Sekiwake Tamawashi (3–1) vs. sekiwake Mitakeumi (2–2)—The two sekiwake, both of whom are looking very strong so far this tournament, go head-to-head today. I must admit, I’ve been lulled by Tamawashi’s quiet, unflashy style over the past few tournaments and probably haven’t given him the attention he’d deserved. After all, this is his third basho in a row as a sekiwake, and his fourth in a row in sanyaku. He very quietly has been putting up solid winning performances in the sport’s most difficult ranks. On the other side, Mitakeumi came up through the ranks like lightning and does have a flashy way about him. He’s had a more seesaw record than Tamawashi over the past year, but he’s also put up many more marquee wins and shown up in the interview room far more often. Here’s a chance for them to PROVE which sekiwake really is better. (9:20)

M1 Shodai (1–3) vs. ozeki Goeido (2–2)—Neither one of these rikishi has looked particularly sharp this basho. Well, that’s not really fair. On half the days, Goeido has looked VERY sharp . . . like he deserves his ozeki rank and can challenge just about anyone on a given day. It’s the other half of the days that I have a problem with. On those days he just looks lost, like he forgot why he’s here and he has no interest in figuring it out. Now, for most rikishi that’d be fine. Their fate on the banzuke would be to bounce up anddown depending on their overall tournament records. As an ozeki, though, Goeido has been thoroughly shielded from suffering the consequences of his unpredictability. Honestly, I would LOVE it if Goeido would perform up to his potential most of the time and become a worthy ozeki. But if he can’t do that, I want him to fail out of the position and go mix it up with the rest of the “elevator rikishi.” (11:00)

Yokozuna Hakuho (4–0) vs. komusubi Yoshikaze (4–0)—The only two remaining undefeated sanyaku rikishi go head-to-head in today’s final match. Both are looking strong, though the nod as always has to go to Hakuho. But it’s hard to count Yoshikaze out, especially since he’s already beaten two yokozuna, an ozeki, and a sekiwake this tournament. (13:25)

SUMO: Nagoya Basho 2017 (Day 4)

Holy cats! It’s just Day 4 of the Nagoya Basho and already we’ve got a leaderboard forming! After yesterday’s matches there are just five undefeated rikishi remaining, and only two of them are of sanyaku rank! Our 3–0 rikishi are yokozuna Hakuho, komusubi Yoshikaze, M6 Onosho, M8 Aoiyama, and M15 Nishikigi. Of course, there are still sixteen rikishi with just one loss, so it will be a few days at least until we get a real yusho [tournament championship] race starting to coalesce. In the meanwhile, we’ve got a wildly unpredictable tournament going on.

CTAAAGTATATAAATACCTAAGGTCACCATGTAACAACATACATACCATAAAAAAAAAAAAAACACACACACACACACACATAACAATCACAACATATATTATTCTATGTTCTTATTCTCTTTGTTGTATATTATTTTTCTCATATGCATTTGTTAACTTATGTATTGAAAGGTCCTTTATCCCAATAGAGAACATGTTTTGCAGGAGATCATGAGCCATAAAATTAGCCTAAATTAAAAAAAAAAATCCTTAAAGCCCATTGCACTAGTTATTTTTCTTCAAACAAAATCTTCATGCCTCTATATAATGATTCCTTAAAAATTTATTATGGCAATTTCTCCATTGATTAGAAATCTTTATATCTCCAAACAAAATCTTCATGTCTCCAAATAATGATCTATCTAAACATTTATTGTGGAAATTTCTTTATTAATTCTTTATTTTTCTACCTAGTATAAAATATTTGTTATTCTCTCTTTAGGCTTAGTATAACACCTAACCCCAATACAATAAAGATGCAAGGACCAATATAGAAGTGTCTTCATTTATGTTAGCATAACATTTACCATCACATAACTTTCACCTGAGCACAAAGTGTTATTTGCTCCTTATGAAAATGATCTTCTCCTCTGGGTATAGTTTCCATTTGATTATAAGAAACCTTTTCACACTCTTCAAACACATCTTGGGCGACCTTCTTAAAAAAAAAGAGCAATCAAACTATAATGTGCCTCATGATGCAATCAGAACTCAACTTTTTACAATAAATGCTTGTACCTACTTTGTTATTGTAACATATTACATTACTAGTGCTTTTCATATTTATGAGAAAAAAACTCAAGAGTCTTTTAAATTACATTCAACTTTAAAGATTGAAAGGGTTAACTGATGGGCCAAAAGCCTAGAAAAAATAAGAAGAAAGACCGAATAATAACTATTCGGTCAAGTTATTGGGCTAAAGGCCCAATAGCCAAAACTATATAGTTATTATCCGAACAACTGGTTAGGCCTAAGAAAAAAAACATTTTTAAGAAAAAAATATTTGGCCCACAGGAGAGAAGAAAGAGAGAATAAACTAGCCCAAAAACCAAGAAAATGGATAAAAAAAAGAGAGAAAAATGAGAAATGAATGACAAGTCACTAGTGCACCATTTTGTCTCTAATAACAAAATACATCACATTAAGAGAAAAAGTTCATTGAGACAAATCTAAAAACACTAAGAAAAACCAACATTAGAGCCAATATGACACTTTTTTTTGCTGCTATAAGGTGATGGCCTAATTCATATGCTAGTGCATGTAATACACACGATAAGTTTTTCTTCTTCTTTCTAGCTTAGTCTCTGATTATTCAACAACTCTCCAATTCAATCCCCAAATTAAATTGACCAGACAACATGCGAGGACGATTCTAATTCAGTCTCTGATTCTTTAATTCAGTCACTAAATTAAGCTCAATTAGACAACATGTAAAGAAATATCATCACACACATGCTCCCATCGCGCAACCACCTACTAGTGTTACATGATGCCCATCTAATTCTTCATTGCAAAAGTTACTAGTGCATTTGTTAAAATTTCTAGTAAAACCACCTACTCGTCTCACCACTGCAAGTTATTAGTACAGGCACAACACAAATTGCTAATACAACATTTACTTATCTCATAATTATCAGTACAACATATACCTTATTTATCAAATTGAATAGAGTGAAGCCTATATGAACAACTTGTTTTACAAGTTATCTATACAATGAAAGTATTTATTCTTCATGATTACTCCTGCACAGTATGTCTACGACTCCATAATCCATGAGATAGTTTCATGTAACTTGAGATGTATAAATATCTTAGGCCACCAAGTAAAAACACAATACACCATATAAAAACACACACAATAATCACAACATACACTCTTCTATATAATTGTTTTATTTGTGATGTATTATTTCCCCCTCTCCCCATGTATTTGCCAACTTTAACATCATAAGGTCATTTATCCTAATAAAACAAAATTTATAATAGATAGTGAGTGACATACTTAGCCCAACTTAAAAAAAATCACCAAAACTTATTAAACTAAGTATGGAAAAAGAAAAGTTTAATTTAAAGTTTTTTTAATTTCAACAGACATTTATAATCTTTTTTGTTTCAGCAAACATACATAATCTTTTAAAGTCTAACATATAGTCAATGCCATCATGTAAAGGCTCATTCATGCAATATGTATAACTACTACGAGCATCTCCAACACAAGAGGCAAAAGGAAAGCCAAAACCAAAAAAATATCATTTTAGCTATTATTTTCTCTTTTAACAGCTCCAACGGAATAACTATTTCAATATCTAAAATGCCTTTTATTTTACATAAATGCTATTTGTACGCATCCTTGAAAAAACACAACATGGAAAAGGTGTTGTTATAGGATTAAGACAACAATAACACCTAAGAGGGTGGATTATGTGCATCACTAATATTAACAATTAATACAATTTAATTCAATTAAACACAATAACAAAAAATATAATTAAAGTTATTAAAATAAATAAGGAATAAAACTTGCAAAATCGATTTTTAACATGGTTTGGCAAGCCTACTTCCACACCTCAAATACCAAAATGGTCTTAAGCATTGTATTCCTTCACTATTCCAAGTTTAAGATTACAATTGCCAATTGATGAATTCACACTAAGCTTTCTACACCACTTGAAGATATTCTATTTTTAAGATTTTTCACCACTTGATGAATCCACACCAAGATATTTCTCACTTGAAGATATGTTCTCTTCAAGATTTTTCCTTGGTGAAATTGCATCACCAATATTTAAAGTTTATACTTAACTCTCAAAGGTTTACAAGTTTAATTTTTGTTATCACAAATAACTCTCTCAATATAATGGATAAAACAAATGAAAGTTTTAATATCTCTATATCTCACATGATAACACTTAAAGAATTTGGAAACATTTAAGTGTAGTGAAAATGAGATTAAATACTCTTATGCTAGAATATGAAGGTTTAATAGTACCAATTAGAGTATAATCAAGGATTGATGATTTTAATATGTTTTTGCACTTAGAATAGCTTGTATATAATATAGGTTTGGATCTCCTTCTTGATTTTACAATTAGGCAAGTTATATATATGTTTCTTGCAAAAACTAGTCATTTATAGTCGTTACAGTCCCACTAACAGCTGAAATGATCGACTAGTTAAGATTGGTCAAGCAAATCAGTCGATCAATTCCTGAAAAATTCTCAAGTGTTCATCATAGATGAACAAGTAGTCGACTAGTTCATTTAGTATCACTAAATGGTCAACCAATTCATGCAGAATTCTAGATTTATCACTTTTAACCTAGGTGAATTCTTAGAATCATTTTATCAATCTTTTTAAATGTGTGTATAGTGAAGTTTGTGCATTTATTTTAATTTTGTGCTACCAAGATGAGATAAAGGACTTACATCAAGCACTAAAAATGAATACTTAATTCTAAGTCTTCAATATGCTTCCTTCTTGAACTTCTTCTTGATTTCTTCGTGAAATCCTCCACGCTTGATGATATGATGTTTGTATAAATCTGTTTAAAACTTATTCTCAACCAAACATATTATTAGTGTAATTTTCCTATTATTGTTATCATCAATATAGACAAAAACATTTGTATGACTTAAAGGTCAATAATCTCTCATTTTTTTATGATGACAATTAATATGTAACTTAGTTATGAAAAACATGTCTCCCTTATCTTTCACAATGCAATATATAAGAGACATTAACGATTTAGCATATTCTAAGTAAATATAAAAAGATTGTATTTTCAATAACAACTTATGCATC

The biggest news of the day is that we have our first kyujo [withdrawal for injury]. Yokozuna Kakuryu has pulled out of the tournament citing a strained ligament in his right leg. 

One thing you may want to notice during the remaining twelve days is just how HOT it is. The rikishi will be sweating from the moment they enter the stadium. The audience will be constantly fanning themselves (sometimes so vigorously that the broadcast mics will pick up a faint hum from the swishing of the handheld fans). And the dohyo will have more cracks in its side than at most honbasho [grand tournaments].

Nagoya is in central Japan, where the average July temperatures run around 90F and the humidity generally runs about 90%. And the Aichi Prefectural Gymnasium does not have any air conditioning. I’m given to understand that with a full crowd at the end of a hot day, the temperature on the dohyo is usually over 100F and the air is so moist it can trigger asthma attacks.

But sumotori don’t care about any of that. All they know is that 8 wins means promotion and 8 losses means demotion, no matter what the weather conditions!

M4 Ura (2–1) vs. M6 Onosho (3–0)—Two of the hottest young rikishi squaring off against each other. And the match is every bit as exciting as you’d hope it would be! (7:17)

Ozeki Takayasu (2–1) vs. sekiwake Mitakeumi (2–1)—Takayasu is trying to get himself comfortable in his new ozeki rank, and Mitakeumi continues to be a threat to ANY champion (having already beaten a yokozuna this basho). (9:57)

Ozeki Terunofuji (1–2) vs. M2 Hokutofuji (2–1)—Hokutofuji has already beaten Takayasu and Kakuryu, can he add the ailing Terunofuji to his hit list? And just how bad is Terunofuji’s situation? He came out and promised that he’d fight for all fifteen days, but he really SEEMS like he’d be better off taking the tournament off and resting. (11:00)

Yokozuna Hakuho (3–0) vs. M1 Takakeisho (1–2)—This is one of the strangest bouts I’ve ever seen. Seriously, just sit back and enjoy the weirdest “maneuver” you’re likely to ever see. (12:50)

SUMO: Nagoya Basho 2017 (Day 3)

It’s only Day 3 of the Nagoya Basho and already a yokozuna and a pair of ozeki have two losses apiece. This really seems like the kind of tournament where ANYTHING could happen!

Yokozuna Harumafuji had better snap out of whatever is bothering him quickly. He hasn’t exactly looked bad in his two losses, but he sure hasn’t looked focused. The Kokai [Sumo Association] were already beginning to make noises about it being time for him to retire last tournament (where he looked pretty good until he turned his ankle). If he’s going to fall into a pattern of losing multiple times in Week 1, they’re going to do more than just grumble . . . and he may find his fate decided for him. (Yes, the Sumo Association can FORCE a yokozuna to retire. They just don’t like to be so unsubtle unless their will is outright flaunted.)

Ozeki Goeido ALSO seems to be falling back into old bad habits. In both of his matches so far he was out-thought and out-fought, leaving him looking befuddled as he bowed and exited the dohyo. He’s got to rack up at least five wins in Week 1 if he wants a realistic chance at kachi-koshi [majority of wins] . . . and really an ozeki should be aiming for double-digit wins. If he loses even one more match this week, I predict that he’ll be kadoban [threated with ozeki demotion] AGAIN in September.